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The Power of the Individual in "Shame" from Tribeca

The power of the individual to right wrongs, bring up issues and to literally move a society a few steps further is a message that one cannot hear enough these days. Such is the amazing story of Pakistani human rights activist Mukhtaran Mai, who drew on her own pain and abuse to become a positive symbol for the fair treatment of women (and all human beings). Her amazing story is recounted in SHAME, a documentary film by Mohammed Naqvi, that had its New York Premiere last evening, with the director and the film's subject in attendance.

Her story is a horrific yet inspiring one. During the summer of 2002, in a remote village of Pakistan, 33-year-old Mukhtaran Mai's life changed when the village's tribal council sanctioned a punishment against her for a crime allegedly committed by her younger brother. Following the tribal custom of "honor for honor," Mai was gang-raped and then publicly paraded around as an example. Her family cowered in shame. The village shunned her. Normally the only recourse for such a woman would be suicide. Instead, Mai set out to seek justice and shook the very core of Pakistan's corrupt judicial system. In her quest, she endured public scrutiny and exposure to the alien world outside her village, losing friends, family and her life as she knew it. Throughout this incredible journey, Mai maintained an astonishing resilience and belief in herself.

She has become a symbol, not only in her native Pakistan, but throughout the world, of the insistence of equal treatment of women and the importance of education and resources that allow the young generation to move beyond religious and tribal law and respect every human life. Mai has used her international reputation to build schools, womens' centers and hospitals in her native village and throughout rural Pakistan. Her court cases have created legal precedents that have allowed other women to find justice for the wrongs committed against them.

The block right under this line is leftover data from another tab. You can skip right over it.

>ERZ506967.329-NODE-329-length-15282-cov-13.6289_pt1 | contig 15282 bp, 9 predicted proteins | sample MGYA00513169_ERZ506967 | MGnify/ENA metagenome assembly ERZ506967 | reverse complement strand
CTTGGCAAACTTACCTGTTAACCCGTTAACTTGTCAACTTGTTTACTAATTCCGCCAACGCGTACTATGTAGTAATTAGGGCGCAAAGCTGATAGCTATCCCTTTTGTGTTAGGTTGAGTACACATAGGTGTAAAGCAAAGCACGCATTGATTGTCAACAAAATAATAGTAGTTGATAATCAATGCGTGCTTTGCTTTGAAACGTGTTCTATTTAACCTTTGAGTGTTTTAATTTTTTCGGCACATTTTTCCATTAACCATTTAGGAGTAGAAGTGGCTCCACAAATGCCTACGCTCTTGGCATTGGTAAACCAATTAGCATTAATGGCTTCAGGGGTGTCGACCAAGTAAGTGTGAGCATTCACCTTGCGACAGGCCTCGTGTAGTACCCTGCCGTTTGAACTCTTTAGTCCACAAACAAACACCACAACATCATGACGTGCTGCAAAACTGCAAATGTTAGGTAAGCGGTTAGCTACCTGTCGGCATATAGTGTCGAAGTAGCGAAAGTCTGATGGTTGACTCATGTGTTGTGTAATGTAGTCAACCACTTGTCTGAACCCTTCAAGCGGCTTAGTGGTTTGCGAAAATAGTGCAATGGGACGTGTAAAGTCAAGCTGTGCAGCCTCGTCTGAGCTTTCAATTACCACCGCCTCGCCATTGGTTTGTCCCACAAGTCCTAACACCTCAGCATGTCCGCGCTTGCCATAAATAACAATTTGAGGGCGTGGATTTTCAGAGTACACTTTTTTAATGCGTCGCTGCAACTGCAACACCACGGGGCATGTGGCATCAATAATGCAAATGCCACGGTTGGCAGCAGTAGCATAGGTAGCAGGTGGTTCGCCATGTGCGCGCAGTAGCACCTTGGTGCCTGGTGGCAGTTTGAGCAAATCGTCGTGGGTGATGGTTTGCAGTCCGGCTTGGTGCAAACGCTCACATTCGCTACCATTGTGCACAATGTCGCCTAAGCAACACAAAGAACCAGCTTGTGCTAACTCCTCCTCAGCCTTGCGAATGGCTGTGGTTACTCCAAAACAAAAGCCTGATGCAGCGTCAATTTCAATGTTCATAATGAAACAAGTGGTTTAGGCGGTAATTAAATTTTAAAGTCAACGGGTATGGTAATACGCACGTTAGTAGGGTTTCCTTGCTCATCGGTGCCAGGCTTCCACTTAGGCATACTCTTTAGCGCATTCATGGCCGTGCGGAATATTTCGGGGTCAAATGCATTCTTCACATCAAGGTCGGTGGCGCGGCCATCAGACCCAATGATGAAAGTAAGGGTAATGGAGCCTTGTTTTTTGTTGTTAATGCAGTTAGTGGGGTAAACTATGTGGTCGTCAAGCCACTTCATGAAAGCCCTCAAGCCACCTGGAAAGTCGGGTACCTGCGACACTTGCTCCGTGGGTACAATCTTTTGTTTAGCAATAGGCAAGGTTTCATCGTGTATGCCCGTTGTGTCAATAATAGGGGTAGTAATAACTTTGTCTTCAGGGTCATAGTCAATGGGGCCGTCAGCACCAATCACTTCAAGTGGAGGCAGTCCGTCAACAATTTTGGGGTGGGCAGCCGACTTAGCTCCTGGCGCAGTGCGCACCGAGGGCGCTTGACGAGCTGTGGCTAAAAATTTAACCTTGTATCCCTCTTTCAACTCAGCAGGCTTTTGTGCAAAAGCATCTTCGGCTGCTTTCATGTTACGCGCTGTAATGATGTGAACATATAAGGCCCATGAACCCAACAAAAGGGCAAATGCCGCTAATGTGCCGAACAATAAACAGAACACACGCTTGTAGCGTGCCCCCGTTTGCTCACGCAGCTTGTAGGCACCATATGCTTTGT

The film had its world premiere at the Toronto Film Festival and has been presented at a number of major film festivals since, including the International Documentary Festival of Amsterdam and events in Dubai and Kerala (India). The film won an award at the Full Frame Documentary Film Festival last month and will be presented on the Showtime pay television network at the end of May, which will bring Mukhtaran Mai's story to an even greater public.

For a woman who can still barely read and write, this has been an incredible journey (the film features a surreal sequence of her appearance at a Glamour Magazine awards ceremony where she was honored, in the company of such celebrities as Goldie Hawn, Christiane Amanpour and Brooke Shields......people whose names she did not even know). For the capacity audiences at last evening's screening, who thunderously applauded after the screening, is a source of inspiration to be more aware of the plight of women and children in other cultures, and the power of the individual to foster change against great odds. Bravo to all......

Sandy Mandelberger, Online Dailies Editor

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